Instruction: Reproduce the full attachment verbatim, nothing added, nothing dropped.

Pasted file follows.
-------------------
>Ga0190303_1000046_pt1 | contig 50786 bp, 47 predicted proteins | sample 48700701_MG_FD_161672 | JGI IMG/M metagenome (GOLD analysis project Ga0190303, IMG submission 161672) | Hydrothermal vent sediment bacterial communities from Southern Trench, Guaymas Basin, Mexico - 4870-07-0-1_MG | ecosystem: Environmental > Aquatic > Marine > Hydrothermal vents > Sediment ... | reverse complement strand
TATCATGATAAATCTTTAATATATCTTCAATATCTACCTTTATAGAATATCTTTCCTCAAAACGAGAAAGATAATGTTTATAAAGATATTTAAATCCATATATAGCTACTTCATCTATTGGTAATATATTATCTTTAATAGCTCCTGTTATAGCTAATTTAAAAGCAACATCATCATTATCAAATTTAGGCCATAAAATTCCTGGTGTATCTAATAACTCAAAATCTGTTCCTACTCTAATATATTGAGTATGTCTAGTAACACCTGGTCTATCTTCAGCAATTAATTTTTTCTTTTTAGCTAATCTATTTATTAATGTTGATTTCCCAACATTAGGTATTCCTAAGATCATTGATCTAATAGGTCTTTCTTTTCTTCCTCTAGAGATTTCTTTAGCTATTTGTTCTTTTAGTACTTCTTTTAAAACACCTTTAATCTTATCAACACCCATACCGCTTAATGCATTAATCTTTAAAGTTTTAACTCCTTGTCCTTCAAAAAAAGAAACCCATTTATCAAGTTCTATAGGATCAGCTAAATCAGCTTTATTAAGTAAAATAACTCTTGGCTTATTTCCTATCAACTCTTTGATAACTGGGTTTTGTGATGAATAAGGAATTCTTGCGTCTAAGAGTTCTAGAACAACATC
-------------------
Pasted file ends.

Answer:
>Ga0190303_1000046_pt1 | contig 50786 bp, 47 predicted proteins | sample 48700701_MG_FD_161672 | JGI IMG/M metagenome (GOLD analysis project Ga0190303, IMG submission 161672) | Hydrothermal vent sediment bacterial communities from Southern Trench, Guaymas Basin, Mexico - 4870-07-0-1_MG | ecosystem: Environmental > Aquatic > Marine > Hydrothermal vents > Sediment ... | reverse complement strand
TATCATGATAAATCTTTAATATATCTTCAATATCTACCTTTATAGAATATCTTTCCTCAAAACGAGAAAGATAATGTTTATAAAGATATTTAAATCCATATATAGCTACTTCATCTATTGGTAATATATTATCTTTAATAGCTCCTGTTATAGCTAATTTAAAAGCAACATCATCATTATCAAATTTAGGCCATAAAATTCCTGGTGTATCTAATAACTCAAAATCTGTTCCTACTCTAATATATTGAGTATGTCTAGTAACACCTGGTCTATCTTCAGCAATTAATTTTTTCTTTTTAGCTAATCTATTTATTAATGTTGATTTCCCAACATTAGGTATTCCTAAGATCATTGATCTAATAGGTCTTTCTTTTCTTCCTCTAGAGATTTCTTTAGCTATTTGTTCTTTTAGTACTTCTTTTAAAACACCTTTAATCTTATCAACACCCATACCGCTTAATGCATTAATCTTTAAAGTTTTAACTCCTTGTCCTTCAAAAAAAGAAACCCATTTATCAAGTTCTATAGGATCAGCTAAATCAGCTTTATTAAGTAAAATAACTCTTGGCTTATTTCCTATCAACTCTTTGATAACTGGGTTTTGTGATGAATAAGGAATTCTTGCGTCTAAGAGTTCTAGAACAACATC